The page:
Posted by: W. E. Poplaski | November 26, 2009

Weekly Read-Along—November 27, 2009: Greetings from the Island of Stability

Material for the Stout-Hearted Reader to Ruminate

♦ Essays, Lectures & Speeches ♦

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Oliver Sacks (1933 –) is an American Professor of Neurology and Psychiatry at Columbia University.  He is also the author of several popular science books, including, Musicophilia: Tales of Music and the Brain (2007), Uncle Tungsten: Memories of a Chemical Boyhood (2001), and The Man Who Mistook His Wife for a Hat (1985)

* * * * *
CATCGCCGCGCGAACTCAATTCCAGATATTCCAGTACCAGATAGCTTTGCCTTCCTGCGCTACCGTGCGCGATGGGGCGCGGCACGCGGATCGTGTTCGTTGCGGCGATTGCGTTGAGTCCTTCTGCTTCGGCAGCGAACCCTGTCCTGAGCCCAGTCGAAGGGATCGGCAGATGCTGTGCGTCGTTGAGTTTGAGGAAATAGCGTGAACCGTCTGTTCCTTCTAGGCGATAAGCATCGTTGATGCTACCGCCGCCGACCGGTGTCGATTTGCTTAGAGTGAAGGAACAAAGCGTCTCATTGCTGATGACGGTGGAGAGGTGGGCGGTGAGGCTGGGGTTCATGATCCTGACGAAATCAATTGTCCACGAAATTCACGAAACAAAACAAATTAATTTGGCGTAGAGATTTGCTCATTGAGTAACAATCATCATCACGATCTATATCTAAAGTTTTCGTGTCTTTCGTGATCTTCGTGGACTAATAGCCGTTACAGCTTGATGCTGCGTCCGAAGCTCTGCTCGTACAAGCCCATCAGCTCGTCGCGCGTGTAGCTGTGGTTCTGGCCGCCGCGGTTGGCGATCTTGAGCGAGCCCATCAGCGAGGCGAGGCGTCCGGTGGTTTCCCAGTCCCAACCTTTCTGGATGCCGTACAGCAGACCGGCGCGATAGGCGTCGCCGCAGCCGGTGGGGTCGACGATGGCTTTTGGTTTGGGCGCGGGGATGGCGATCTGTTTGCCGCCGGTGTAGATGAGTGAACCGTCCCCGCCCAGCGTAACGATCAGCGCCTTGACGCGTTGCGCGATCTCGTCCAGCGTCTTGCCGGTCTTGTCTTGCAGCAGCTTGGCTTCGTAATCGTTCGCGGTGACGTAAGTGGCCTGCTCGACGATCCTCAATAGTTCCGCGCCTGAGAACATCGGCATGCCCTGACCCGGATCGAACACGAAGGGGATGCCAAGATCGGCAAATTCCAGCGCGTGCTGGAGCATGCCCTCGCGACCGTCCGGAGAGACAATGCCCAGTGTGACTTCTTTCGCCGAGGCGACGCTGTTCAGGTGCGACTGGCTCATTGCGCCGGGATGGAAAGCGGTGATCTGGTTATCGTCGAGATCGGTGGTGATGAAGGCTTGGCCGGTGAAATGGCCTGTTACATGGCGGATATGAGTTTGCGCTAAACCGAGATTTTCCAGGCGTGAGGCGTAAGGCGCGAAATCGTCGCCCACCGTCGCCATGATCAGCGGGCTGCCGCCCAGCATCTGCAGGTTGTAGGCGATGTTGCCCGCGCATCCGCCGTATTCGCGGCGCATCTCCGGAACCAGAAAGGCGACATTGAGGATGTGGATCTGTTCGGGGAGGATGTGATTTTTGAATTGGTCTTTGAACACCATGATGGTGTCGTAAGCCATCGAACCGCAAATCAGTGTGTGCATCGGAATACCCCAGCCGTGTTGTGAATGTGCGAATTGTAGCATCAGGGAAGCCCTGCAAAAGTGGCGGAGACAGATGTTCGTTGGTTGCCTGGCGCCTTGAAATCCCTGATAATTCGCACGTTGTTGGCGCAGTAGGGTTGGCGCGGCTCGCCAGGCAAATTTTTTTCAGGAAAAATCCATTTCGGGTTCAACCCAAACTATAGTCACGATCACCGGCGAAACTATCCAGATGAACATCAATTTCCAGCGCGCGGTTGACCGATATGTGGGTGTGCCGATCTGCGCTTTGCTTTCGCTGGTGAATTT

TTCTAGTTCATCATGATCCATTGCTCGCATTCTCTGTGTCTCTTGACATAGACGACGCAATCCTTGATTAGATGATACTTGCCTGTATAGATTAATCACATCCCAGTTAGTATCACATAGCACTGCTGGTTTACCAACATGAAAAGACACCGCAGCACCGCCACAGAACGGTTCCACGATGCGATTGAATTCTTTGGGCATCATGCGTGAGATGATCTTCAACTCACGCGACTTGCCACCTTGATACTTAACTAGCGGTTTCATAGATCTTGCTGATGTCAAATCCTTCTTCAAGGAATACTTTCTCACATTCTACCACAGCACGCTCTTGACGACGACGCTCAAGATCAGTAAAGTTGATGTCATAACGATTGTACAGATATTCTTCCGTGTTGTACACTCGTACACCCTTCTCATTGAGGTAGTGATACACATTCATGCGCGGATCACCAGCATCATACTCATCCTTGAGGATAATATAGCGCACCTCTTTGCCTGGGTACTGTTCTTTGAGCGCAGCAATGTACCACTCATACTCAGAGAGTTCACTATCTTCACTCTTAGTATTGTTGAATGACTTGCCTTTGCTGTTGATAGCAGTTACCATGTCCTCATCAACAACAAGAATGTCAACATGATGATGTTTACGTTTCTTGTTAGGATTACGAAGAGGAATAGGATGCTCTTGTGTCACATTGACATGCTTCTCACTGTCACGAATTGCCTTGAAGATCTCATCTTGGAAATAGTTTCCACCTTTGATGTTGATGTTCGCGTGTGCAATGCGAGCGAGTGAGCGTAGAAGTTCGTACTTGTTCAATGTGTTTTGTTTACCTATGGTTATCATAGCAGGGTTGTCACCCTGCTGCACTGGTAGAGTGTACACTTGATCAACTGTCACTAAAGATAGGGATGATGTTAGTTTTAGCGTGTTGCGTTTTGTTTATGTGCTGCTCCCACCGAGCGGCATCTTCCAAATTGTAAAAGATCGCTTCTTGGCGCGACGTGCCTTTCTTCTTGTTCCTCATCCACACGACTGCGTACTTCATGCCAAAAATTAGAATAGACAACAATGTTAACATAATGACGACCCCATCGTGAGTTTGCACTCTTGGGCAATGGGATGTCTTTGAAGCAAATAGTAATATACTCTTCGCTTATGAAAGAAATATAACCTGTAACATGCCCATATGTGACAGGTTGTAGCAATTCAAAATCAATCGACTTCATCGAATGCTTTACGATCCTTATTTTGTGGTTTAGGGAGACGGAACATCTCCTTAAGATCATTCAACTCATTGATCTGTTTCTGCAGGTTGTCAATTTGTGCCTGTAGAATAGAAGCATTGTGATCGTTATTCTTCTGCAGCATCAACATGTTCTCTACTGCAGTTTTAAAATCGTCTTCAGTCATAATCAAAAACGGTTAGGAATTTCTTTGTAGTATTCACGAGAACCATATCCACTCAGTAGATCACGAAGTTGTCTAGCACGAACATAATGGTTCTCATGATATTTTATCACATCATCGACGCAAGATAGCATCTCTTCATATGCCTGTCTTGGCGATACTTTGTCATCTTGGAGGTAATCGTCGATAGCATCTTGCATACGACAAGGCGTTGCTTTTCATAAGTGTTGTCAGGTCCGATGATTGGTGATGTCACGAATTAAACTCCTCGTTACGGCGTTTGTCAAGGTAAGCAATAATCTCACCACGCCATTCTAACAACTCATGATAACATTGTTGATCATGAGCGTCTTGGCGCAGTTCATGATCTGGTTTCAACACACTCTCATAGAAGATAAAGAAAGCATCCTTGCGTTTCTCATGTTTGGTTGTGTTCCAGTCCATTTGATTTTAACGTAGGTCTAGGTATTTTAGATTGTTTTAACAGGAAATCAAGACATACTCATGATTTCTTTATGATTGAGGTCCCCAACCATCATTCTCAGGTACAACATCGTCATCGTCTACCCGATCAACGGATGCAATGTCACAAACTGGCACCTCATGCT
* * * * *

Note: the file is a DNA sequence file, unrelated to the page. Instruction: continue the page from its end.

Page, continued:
This week’s text is his Op-Ed essay in the February 8, 2004 edition of the New York Times, “Greetings from the Island of Stability”, about the discovery of elements 113 and 115.   

The essay’s title refers to the theory that certain elements with very large atomic mass can have a long half-life.  This is possible because protons and neutrons can occupy shells in the nucleus (much like electrons in orbitals) that give the nucleus increased stability and a longer half-life.

Join others from around the world in this weekly reading event! You can find Sacks’ text at this website:

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